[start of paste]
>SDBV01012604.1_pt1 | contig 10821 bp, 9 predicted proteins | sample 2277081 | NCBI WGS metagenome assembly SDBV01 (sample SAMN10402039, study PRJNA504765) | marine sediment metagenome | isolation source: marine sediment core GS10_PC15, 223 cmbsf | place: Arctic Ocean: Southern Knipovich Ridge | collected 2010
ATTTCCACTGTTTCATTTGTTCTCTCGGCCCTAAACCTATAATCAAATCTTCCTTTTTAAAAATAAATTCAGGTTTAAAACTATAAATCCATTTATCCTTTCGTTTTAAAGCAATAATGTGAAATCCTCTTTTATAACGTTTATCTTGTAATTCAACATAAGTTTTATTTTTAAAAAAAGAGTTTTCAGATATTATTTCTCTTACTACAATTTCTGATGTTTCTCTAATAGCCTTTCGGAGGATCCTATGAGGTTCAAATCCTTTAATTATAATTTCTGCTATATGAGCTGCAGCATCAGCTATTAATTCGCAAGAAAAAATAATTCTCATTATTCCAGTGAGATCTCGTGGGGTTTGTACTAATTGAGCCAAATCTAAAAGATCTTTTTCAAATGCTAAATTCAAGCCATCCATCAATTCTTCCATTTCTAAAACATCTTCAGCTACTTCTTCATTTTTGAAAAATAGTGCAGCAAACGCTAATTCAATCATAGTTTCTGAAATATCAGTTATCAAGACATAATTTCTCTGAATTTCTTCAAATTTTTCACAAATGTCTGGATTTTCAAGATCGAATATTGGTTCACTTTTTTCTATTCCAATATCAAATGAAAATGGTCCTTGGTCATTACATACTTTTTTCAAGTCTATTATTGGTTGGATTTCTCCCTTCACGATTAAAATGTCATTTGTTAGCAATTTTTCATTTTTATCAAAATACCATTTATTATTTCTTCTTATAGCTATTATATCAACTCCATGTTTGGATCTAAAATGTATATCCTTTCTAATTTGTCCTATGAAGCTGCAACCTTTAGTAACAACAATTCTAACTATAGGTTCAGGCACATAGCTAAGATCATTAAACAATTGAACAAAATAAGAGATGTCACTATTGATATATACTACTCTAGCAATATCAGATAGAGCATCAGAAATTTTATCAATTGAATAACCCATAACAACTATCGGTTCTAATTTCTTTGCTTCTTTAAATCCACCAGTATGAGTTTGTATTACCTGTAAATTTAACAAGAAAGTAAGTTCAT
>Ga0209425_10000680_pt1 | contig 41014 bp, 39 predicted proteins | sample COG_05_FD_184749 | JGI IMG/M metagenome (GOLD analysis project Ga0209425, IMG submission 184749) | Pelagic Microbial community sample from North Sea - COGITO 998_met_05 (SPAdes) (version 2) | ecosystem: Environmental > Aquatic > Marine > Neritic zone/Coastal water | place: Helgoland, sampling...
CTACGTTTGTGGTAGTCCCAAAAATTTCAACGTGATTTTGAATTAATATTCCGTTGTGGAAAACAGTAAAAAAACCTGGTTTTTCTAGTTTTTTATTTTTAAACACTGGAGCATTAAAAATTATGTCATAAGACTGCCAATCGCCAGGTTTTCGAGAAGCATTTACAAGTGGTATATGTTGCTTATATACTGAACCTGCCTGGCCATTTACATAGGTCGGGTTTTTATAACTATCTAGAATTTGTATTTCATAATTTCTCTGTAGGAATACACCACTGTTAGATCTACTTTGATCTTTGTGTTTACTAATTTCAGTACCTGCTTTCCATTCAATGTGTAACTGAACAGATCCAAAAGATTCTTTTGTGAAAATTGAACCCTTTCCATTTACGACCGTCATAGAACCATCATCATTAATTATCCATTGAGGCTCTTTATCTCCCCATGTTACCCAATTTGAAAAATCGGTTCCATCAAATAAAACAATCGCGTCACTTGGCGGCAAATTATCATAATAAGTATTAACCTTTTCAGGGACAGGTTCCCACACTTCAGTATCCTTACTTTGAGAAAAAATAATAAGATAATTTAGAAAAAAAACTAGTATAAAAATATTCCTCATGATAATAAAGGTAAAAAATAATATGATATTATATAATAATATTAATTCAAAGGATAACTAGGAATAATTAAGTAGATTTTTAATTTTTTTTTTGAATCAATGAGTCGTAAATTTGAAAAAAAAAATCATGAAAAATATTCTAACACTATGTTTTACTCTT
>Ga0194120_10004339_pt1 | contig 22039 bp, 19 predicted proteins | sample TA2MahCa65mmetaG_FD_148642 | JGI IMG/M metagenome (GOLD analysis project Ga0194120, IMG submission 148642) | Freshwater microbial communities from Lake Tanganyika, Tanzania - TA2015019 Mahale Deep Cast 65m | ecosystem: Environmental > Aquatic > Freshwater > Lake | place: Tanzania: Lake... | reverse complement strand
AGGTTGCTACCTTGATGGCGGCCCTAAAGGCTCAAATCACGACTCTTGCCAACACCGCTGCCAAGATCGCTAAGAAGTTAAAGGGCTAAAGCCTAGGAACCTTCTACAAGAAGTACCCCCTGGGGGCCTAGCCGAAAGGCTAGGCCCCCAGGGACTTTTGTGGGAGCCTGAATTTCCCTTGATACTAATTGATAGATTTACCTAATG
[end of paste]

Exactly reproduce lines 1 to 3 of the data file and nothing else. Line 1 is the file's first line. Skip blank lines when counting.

>SDBV01012604.1_pt1 | contig 10821 bp, 9 predicted proteins | sample 2277081 | NCBI WGS metagenome assembly SDBV01 (sample SAMN10402039, study PRJNA504765) | marine sediment metagenome | isolation source: marine sediment core GS10_PC15, 223 cmbsf | place: Arctic Ocean: Southern Knipovich Ridge | collected 2010
ATTTCCACTGTTTCATTTGTTCTCTCGGCCCTAAACCTATAATCAAATCTTCCTTTTTAAAAATAAATTCAGGTTTAAAACTATAAATCCATTTATCCTTTCGTTTTAAAGCAATAATGTGAAATCCTCTTTTATAACGTTTATCTTGTAATTCAACATAAGTTTTATTTTTAAAAAAAGAGTTTTCAGATATTATTTCTCTTACTACAATTTCTGATGTTTCTCTAATAGCCTTTCGGAGGATCCTATGAGGTTCAAATCCTTTAATTATAATTTCTGCTATATGAGCTGCAGCATCAGCTATTAATTCGCAAGAAAAAATAATTCTCATTATTCCAGTGAGATCTCGTGGGGTTTGTACTAATTGAGCCAAATCTAAAAGATCTTTTTCAAATGCTAAATTCAAGCCATCCATCAATTCTTCCATTTCTAAAACATCTTCAGCTACTTCTTCATTTTTGAAAAATAGTGCAGCAAACGCTAATTCAATCATAGTTTCTGAAATATCAGTTATCAAGACATAATTTCTCTGAATTTCTTCAAATTTTTCACAAATGTCTGGATTTTCAAGATCGAATATTGGTTCACTTTTTTCTATTCCAATATCAAATGAAAATGGTCCTTGGTCATTACATACTTTTTTCAAGTCTATTATTGGTTGGATTTCTCCCTTCACGATTAAAATGTCATTTGTTAGCAATTTTTCATTTTTATCAAAATACCATTTATTATTTCTTCTTATAGCTATTATATCAACTCCATGTTTGGATCTAAAATGTATATCCTTTCTAATTTGTCCTATGAAGCTGCAACCTTTAGTAACAACAATTCTAACTATAGGTTCAGGCACATAGCTAAGATCATTAAACAATTGAACAAAATAAGAGATGTCACTATTGATATATACTACTCTAGCAATATCAGATAGAGCATCAGAAATTTTATCAATTGAATAACCCATAACAACTATCGGTTCTAATTTCTTTGCTTCTTTAAATCCACCAGTATGAGTTTGTATTACCTGTAAATTTAACAAGAAAGTAAGTTCAT
>Ga0209425_10000680_pt1 | contig 41014 bp, 39 predicted proteins | sample COG_05_FD_184749 | JGI IMG/M metagenome (GOLD analysis project Ga0209425, IMG submission 184749) | Pelagic Microbial community sample from North Sea - COGITO 998_met_05 (SPAdes) (version 2) | ecosystem: Environmental > Aquatic > Marine > Neritic zone/Coastal water | place: Helgoland, sampling...